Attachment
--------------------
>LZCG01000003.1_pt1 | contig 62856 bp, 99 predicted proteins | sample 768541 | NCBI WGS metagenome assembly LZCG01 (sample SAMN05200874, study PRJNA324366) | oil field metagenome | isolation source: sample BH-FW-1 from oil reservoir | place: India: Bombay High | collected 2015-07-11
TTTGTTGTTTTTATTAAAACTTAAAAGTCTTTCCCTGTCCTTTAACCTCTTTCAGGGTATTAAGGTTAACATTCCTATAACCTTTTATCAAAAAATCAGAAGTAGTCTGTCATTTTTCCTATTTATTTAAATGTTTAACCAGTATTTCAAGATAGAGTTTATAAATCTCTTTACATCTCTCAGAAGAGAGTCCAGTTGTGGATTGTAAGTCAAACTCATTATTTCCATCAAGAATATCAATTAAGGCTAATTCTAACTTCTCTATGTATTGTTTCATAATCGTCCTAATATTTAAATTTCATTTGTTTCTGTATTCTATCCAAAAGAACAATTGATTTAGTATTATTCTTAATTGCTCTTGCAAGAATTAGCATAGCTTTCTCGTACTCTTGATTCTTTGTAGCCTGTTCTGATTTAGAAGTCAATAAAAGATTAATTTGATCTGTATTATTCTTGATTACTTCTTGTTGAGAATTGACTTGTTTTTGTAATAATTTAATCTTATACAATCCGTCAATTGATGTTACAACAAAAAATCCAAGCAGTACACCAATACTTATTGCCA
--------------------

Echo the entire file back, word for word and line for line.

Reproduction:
>LZCG01000003.1_pt1 | contig 62856 bp, 99 predicted proteins | sample 768541 | NCBI WGS metagenome assembly LZCG01 (sample SAMN05200874, study PRJNA324366) | oil field metagenome | isolation source: sample BH-FW-1 from oil reservoir | place: India: Bombay High | collected 2015-07-11
TTTGTTGTTTTTATTAAAACTTAAAAGTCTTTCCCTGTCCTTTAACCTCTTTCAGGGTATTAAGGTTAACATTCCTATAACCTTTTATCAAAAAATCAGAAGTAGTCTGTCATTTTTCCTATTTATTTAAATGTTTAACCAGTATTTCAAGATAGAGTTTATAAATCTCTTTACATCTCTCAGAAGAGAGTCCAGTTGTGGATTGTAAGTCAAACTCATTATTTCCATCAAGAATATCAATTAAGGCTAATTCTAACTTCTCTATGTATTGTTTCATAATCGTCCTAATATTTAAATTTCATTTGTTTCTGTATTCTATCCAAAAGAACAATTGATTTAGTATTATTCTTAATTGCTCTTGCAAGAATTAGCATAGCTTTCTCGTACTCTTGATTCTTTGTAGCCTGTTCTGATTTAGAAGTCAATAAAAGATTAATTTGATCTGTATTATTCTTGATTACTTCTTGTTGAGAATTGACTTGTTTTTGTAATAATTTAATCTTATACAATCCGTCAATTGATGTTACAACAAAAAATCCAAGCAGTACACCAATACTTATTGCCA